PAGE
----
Caught be­tween fight­ing friends

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Pittsburgh Post-Gazette - - Style&Seen - NATALIE BEN­CIVENGA Natalie Ben­civenga is the Post-Gazette’s Seen and so­ci­ety ed­i­tor. She has a master’s de­gree in so­cial work from the Univer­sity of Pitts­burgh. Need ad­vice? Send ques­tions to nben­[email protected] Fol­low Natalie on Twit­ter @NBSee

DEAR NATALIE: My friend, Amanda, and I both have a mu­tual friend, Jen­nifer. Jen­nifer is an in­tense per­son, and you ei­ther like her or you don’t. Amanda and Jen­nifer were re­ally good friends for a long time, but they re­cently had a fall­ing out. Now Amanda is telling me that if I still hang out with Jen­nifer we can’t be friends any­more. This doesn’t seem fair to me, as I get along with both of them. I told Jen­nifer what Amanda said, and now they are fight­ing again. Amanda is threat­en­ing to end our friend­ship. What can I do to mend fences while still stay­ing true to my­self? — CAUGHT IN THE MID­DLE

DEAR CAUGHT IN THE MID­DLE: Why on earth did you tell Jen­nifer what Amanda said to you? All that did was stir the pot, and now ev­ery­one is in a fight. While I don’t know what your in­ten­tion was, that wasn’t the smartest move. Now, Amanda doesn’t trust you, and it will be a lot harder to mend fences. On the other hand, I don’t un­der­stand why Amanda felt the need to dic­tate to you whether you should be friends with Jen­nifer.

You can be friends with whomever you want. De­cide what you want be­fore you mend fences. Clearly, you feel some loy­alty to Jen­nifer be­cause you told her what Amanda was say­ing. If you are go­ing to be friends with both mov­ing for­ward, you can’t talk to them about each other. This is only go­ing to make it worse for ev­ery­one.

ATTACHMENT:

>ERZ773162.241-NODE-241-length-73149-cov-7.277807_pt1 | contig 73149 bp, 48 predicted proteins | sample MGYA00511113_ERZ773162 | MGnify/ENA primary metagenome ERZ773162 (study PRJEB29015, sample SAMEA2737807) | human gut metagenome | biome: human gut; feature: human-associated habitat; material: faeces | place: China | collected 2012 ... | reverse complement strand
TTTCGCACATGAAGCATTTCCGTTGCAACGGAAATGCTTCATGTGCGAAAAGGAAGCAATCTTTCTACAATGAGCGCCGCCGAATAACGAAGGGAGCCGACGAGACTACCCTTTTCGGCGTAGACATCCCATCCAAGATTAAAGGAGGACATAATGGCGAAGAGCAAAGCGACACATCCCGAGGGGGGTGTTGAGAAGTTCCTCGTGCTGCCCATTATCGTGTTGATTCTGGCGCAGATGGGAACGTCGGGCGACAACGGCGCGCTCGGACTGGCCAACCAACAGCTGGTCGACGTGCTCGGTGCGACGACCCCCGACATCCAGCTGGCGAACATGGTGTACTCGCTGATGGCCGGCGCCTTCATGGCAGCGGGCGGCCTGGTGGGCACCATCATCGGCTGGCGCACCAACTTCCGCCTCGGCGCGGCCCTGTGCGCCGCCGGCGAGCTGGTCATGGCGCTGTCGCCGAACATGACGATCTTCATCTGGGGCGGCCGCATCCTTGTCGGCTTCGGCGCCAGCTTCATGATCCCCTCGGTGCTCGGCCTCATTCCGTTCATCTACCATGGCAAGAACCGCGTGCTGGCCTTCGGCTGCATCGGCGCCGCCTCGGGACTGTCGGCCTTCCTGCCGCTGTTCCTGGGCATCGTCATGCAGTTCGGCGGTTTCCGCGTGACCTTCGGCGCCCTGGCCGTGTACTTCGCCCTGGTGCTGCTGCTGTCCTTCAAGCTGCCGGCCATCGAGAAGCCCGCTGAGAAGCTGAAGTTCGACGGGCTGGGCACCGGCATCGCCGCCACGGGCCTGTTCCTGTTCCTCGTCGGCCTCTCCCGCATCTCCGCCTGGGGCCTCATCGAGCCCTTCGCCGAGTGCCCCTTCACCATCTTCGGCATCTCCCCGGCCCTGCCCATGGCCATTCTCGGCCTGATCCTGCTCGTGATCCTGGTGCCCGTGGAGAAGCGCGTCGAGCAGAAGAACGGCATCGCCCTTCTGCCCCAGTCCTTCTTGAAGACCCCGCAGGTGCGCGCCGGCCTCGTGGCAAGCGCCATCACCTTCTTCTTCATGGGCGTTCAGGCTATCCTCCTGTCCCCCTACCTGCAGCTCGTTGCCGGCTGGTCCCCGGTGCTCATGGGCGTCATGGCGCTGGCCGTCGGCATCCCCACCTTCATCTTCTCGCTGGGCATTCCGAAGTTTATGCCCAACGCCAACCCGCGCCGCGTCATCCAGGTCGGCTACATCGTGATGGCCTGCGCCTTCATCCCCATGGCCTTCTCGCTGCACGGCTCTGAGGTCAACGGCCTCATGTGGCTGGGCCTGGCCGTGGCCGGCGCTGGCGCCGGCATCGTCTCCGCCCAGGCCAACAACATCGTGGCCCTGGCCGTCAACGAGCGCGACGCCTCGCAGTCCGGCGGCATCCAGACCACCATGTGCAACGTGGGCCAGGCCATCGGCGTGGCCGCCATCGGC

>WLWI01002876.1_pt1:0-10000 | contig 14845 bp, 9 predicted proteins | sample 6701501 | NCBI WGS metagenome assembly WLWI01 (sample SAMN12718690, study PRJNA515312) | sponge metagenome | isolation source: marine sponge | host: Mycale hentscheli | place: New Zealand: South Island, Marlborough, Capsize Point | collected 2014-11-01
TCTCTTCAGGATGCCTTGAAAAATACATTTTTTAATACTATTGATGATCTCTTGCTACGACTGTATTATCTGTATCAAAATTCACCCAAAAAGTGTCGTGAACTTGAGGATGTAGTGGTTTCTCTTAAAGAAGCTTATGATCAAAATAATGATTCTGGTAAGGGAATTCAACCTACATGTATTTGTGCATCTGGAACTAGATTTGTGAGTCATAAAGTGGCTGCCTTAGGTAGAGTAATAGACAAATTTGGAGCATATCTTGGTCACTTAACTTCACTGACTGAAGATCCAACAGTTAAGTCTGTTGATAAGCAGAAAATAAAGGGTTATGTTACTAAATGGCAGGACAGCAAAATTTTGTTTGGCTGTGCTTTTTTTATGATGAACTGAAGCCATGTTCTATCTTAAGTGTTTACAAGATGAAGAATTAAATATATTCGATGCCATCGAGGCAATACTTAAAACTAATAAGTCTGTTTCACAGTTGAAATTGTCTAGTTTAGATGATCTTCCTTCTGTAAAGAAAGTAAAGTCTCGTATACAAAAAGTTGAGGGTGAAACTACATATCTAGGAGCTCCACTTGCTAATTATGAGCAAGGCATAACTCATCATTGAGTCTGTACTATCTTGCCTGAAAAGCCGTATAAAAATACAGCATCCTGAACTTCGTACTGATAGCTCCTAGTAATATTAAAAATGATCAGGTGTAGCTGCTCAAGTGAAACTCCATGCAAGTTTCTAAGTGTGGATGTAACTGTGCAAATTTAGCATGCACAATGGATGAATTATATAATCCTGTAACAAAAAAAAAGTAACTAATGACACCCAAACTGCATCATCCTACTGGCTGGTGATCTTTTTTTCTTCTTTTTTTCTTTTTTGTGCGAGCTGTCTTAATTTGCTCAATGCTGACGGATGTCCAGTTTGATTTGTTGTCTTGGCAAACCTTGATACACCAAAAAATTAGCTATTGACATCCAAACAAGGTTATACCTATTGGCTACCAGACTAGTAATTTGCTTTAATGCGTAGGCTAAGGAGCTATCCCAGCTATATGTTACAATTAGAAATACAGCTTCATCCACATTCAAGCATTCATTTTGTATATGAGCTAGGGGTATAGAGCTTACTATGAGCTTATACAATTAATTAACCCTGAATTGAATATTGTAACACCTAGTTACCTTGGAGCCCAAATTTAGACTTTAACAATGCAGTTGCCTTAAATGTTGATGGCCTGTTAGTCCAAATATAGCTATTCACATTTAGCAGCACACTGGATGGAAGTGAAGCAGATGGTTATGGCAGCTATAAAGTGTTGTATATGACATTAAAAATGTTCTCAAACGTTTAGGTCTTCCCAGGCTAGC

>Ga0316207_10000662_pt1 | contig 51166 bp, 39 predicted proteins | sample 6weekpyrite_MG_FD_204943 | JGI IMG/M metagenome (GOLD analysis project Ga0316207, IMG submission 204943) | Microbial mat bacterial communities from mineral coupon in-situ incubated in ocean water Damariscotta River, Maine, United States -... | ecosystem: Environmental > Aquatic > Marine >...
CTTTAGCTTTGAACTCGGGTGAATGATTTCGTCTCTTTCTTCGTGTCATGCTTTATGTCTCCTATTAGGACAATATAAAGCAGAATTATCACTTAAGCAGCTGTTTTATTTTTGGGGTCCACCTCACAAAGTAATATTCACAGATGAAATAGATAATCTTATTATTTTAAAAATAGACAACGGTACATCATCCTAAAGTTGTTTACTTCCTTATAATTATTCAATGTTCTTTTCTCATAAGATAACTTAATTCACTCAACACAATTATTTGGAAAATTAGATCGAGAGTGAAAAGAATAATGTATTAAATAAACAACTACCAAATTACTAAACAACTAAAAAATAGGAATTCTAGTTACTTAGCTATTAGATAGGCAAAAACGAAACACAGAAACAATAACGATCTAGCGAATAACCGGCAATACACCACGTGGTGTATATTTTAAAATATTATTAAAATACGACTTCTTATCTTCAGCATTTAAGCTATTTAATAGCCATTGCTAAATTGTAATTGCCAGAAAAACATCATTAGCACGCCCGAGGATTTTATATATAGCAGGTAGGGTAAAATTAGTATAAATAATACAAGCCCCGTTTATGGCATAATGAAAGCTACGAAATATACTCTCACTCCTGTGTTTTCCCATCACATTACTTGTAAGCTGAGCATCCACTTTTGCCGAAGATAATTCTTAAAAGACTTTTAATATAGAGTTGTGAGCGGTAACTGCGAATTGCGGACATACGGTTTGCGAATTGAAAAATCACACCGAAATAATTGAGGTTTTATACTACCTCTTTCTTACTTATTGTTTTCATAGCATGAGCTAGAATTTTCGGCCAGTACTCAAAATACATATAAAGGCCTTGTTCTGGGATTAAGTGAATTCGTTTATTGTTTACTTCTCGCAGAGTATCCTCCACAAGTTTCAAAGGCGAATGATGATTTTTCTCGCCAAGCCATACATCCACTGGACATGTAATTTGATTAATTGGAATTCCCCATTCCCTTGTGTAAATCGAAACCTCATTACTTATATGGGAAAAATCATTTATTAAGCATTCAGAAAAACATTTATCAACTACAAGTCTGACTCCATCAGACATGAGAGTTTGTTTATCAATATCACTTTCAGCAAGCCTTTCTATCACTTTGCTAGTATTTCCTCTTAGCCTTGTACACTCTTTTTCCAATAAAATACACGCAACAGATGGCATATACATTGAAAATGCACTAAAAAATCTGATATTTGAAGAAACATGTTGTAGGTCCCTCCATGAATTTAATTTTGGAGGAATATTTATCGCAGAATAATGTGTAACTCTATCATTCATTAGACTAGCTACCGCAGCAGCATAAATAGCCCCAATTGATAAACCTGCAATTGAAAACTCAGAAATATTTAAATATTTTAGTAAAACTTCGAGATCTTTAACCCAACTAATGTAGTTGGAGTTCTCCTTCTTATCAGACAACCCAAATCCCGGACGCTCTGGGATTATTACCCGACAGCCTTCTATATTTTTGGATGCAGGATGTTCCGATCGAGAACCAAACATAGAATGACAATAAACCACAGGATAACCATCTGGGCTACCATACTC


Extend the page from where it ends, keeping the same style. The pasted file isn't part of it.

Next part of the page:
You need to pick up the phone and call Amanda to apol­o­gize. Yes, pick up the phone. Do not text her. Tell her that you are sorry for re­peat­ing what she told you to Jen­nifer, and you re­al­ize now that if you are go­ing to re­main friends with both, you have to stay out of their re­la­tion­ship. Then, tell Amanda that while you value your friend­ship with her, you don’t ap­pre­ci­ate her ex­pect­ing you to drop friends be­cause she isn’t get­ting along with them. Leave it at that. If she can’t han­dle this an­swer, then you have to de­cide what’s more im­por­tant, your friend­ship with her or your re­la­tion­ship with your­self.

DEAR NATALIE: My brother just started dat­ing this new girl, and they are mak­ing ev­ery­one crazy with their pub­lic dis­plays of af­fec­tion. They are kiss­ing and hold­ing hands all the time, and they are prac­ti­cally on top of each other when we go out to din­ner. It’s re­ally gross and em­bar­rass­ing, and my fam­ily is over it. My mom wants me to say some­thing to my brother, but I think it will just make it worse. Any ad­vice for how to deal with these two? — NO PDA, PLEASE

DEAR NO PDA, PLEASE: Most likely this is a phase and will pass. You wrote that they just started dat­ing, so ev­ery­thing is re­ally new and ex­cit­ing. Per­haps they are fall­ing in love or just head over heels for one an­other. I think it is sweet and ro­man­tic that they can’t keep their hands off of one an­other. But not ev­ery­one is com­fort­able with that, and I un­der­stand your per­spec­tive.

Just let this play it­self out a lit­tle longer. They may calm down on their own over the next cou­ple of months and set­tle into a re­la­tion­ship with each other. You could al­ways just choose not to look at them. You could walk out of the room if you are un­com­fort­able. You could even make a joke and say some­thing like, “Get a room, love­birds.” Pub­lic dis­plays of af­fec­tion aren’t for ev­ery­one, but it’s his choice, after all.

Natalie’s Net­work­ing Tip of the Week: Don’t be afraid to smile. It makes you ap­pear more ap­proach­able. A gen­uine smile is the start of a gen­uine con­ver­sa­tion, which could lead to a fruit­ful con­nec­tion.

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